BELOIT—A former Beloit School District Board of Education president has called comments made by a current Beloit city councilor “insulting and very inappropriate” following a lengthy exchange on the City of Beloit Facebook page regarding the partial reopening of playgrounds in the city.
On April 2, a post on the “City of Beloit, Wisconsin—Government” official Facebook page notified the public that some neighborhood playgrounds in the city were now open for the first time since March of 2020 due to the COVID-19 pandemic. The post went on to note that playgrounds at Turtle Island, Telfer, Leeson, Krueger Upper, and Big Hill Park will remain closed.
In the comments of the post, various individuals posted critical comments of the decision to close the parks, while others supported the move.
Former Beloit School Board President Pam Charles commented in-part saying, “We seem to be a city that is completely neglecting our children. Shameful.”
Also in her comments, Charles asks residents to contact city councilors to have their voices heard regarding concerns over the city’s handling of the pandemic.
In a reply to Charles’ comments, councilor Mark Preuschl said, “Why don’t you read and understand before fomenting such controversy? Short sentences: There’s a resolution. Things have changed. It must be revised. At a city council meeting. In the future. Please don’t wreck our city like you wrecked our school district. I am quite through discussing this with you. Go away.”
Charles replied to Preuschl saying, “I’m not the one closing it down, Mark. How about we let Beloit children play in parks and go to school. How about you answer questions brought to you by people you were elected to represent instead of trying to deflect with insults? If you don’t know who is making the decisions to close some parks and leave others open, would you be willing to find out and to circle back. You may not think closed playgrounds are a big deal but many of your constituents do. Many people in this town use those playgrounds.”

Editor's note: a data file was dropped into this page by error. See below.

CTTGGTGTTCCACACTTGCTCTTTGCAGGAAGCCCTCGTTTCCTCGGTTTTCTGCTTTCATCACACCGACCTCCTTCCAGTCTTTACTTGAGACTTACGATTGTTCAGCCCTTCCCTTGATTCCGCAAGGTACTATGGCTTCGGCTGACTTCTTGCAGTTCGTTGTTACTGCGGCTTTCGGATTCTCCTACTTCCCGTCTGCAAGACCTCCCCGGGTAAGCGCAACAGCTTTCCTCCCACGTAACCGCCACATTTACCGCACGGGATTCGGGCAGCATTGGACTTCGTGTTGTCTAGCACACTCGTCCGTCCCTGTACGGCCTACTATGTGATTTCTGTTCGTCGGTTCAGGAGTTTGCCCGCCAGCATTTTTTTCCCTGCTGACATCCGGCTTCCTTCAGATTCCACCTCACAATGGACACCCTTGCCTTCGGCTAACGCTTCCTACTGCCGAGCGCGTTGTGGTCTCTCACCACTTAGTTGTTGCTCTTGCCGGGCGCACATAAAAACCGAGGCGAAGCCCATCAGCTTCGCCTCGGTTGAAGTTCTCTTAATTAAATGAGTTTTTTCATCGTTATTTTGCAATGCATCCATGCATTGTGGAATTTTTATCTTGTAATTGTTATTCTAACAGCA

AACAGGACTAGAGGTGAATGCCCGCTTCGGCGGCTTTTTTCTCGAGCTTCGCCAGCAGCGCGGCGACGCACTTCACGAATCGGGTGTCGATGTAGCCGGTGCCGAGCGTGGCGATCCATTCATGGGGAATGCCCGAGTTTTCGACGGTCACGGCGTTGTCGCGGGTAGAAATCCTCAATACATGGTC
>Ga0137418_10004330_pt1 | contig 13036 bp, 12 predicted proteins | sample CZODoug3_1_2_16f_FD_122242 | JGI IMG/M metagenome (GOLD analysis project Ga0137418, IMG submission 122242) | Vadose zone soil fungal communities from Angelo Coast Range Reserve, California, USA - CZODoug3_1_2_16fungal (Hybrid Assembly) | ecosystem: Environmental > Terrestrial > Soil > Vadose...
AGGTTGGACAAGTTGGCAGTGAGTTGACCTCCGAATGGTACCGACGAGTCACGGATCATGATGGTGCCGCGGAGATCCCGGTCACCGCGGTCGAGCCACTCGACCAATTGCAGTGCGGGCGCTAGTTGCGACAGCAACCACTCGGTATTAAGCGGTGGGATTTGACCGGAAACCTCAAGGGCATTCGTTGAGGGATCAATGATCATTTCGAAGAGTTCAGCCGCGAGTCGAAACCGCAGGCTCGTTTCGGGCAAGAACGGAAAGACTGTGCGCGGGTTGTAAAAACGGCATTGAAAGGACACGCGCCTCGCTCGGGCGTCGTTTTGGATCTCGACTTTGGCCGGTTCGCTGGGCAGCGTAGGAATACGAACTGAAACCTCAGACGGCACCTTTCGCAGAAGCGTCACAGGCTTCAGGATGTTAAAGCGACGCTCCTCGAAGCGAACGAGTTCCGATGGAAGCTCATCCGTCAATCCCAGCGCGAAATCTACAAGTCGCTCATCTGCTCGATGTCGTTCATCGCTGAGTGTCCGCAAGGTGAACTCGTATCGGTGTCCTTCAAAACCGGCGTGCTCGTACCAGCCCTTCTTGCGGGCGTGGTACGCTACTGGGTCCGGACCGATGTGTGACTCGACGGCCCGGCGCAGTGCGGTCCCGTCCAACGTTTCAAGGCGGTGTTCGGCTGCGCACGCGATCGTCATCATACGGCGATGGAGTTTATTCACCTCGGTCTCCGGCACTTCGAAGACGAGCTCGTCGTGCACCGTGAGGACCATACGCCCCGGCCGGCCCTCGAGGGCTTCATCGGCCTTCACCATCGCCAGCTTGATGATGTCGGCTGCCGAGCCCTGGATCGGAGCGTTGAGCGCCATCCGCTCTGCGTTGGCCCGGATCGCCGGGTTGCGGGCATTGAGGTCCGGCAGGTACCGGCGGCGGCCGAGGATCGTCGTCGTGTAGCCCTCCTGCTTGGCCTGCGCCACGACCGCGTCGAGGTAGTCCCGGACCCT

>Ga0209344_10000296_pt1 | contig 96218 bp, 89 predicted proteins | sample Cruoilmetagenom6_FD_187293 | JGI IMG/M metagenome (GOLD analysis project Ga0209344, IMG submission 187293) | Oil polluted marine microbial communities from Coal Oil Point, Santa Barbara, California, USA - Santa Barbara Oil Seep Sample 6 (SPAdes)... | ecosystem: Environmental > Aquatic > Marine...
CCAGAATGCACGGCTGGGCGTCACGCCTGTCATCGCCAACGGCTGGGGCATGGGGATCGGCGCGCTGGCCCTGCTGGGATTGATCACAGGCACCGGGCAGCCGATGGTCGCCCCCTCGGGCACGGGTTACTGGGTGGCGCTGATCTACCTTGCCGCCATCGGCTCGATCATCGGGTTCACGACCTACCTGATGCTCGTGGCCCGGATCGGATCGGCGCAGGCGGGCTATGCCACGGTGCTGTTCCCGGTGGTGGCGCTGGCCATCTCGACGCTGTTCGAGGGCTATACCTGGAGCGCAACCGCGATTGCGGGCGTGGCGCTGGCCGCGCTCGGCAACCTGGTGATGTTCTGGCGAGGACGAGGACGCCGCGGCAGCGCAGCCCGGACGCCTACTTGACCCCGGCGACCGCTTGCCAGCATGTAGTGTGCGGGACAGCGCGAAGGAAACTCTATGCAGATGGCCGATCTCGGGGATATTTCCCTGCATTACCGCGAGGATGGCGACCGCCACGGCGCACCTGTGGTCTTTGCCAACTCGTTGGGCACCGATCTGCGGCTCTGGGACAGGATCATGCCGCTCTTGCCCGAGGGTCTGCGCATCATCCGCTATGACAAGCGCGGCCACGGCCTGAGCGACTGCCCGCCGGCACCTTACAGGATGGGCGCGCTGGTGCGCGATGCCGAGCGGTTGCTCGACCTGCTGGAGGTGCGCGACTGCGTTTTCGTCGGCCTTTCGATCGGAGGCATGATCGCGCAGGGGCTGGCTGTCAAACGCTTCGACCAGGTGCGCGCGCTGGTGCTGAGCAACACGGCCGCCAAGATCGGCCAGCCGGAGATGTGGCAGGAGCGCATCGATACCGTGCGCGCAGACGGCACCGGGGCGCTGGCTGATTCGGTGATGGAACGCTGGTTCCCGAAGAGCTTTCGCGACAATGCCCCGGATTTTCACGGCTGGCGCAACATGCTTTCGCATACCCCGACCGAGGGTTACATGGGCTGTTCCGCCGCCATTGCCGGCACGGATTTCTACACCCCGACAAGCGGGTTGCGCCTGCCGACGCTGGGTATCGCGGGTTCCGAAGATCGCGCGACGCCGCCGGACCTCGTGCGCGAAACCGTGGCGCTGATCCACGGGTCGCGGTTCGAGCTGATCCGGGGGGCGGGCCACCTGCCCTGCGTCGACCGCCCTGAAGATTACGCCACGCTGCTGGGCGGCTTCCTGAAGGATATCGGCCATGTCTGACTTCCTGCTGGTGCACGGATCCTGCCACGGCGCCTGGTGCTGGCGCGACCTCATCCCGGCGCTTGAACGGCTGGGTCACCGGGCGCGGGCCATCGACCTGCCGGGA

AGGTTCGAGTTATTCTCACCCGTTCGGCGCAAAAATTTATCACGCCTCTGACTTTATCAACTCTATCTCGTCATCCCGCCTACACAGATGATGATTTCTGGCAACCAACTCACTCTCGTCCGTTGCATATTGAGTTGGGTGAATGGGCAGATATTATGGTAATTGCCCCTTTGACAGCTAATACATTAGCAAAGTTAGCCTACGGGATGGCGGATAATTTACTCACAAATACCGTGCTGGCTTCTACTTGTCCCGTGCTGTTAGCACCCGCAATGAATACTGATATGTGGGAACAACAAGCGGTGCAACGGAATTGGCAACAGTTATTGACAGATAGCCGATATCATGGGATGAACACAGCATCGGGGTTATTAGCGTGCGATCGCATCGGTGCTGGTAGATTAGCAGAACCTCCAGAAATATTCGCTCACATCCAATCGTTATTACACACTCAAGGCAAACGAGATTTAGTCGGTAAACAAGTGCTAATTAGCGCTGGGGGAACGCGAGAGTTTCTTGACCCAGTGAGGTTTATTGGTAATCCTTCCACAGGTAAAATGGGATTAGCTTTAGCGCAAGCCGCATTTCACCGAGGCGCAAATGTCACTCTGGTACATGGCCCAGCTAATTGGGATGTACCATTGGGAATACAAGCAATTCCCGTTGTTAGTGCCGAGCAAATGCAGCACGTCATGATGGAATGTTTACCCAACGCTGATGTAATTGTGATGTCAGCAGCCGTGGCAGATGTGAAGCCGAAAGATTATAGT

Various commenters called out Preuschl’s comments as inappropriate, with some saying they had previously voted for the longtime councilor but would reconsider if Preuschl runs for reelection in the future.
Following the exchange, Charles submitted public comments to the council that were read at Monday’s meeting. She said the city’s Facebook page was a “useful tool— until it is abused.”
“Even when called out by several citizens on the inappropriateness of his behavior, the councilor continued,” Charles said. “The site was being monitored by city staff, as evidenced by selective responses to some questions posted. But at no time were comments disabled due to the aggressive tone and nature of the councilor’s remarks. These remarks, false, angry and ugly, from this councilor, and others that he incited, are all now part of the City of Beloit public record. Is this the how we want to present our city?”
Also in her comments, Charles called for a presentation on decorum, as well as state laws pertaining to public records and the appropriate staff oversight and monitoring of the city’s social media pages, for the current council.
Preuschl said he “didn’t think there was anything wrong questioning” Charles’ comments, when asked if his comments on the post were appropriate for a city councilor to make towards a constituent.
“I could have simply said, “We all want the same thing, there’s a process, just be patient and we’ll get there.” That’s pretty much what I said, though not couched in tender deferential terms,” Preuschl said. “Then I got attacked. It’s election time, Pam’s stirring the pot. With her track record, I’m not giving her a pass.”
Preuschl continued, saying he was “tired of the baseless personal attacks on city staff, the lies and innuendo, and, yes, bullying directed at city councilors and more for the past year. That will be met with the truth and called out for what it is. Where no respect is given, there will be none returned.”
While city parks had never closed to the public, playground facilities and other amenities were restricted early on in the city’s pandemic response. According to the accompanying resolution, Beloit City Manager Lori Curtis Luther may impose restrictions on city facilities, city property or services based on need or protection of the public.
In reference to the closed facilities, Beloit Strategic Communications Director Sarah Millard said those facilities “attract much larger crowds where we cannot monitor social distancing.”
Millard added the city would reopen the picnic shelter reservations to groups of less than 50 people. Groups larger than 50 for rentals of city facilities would require a safety plan.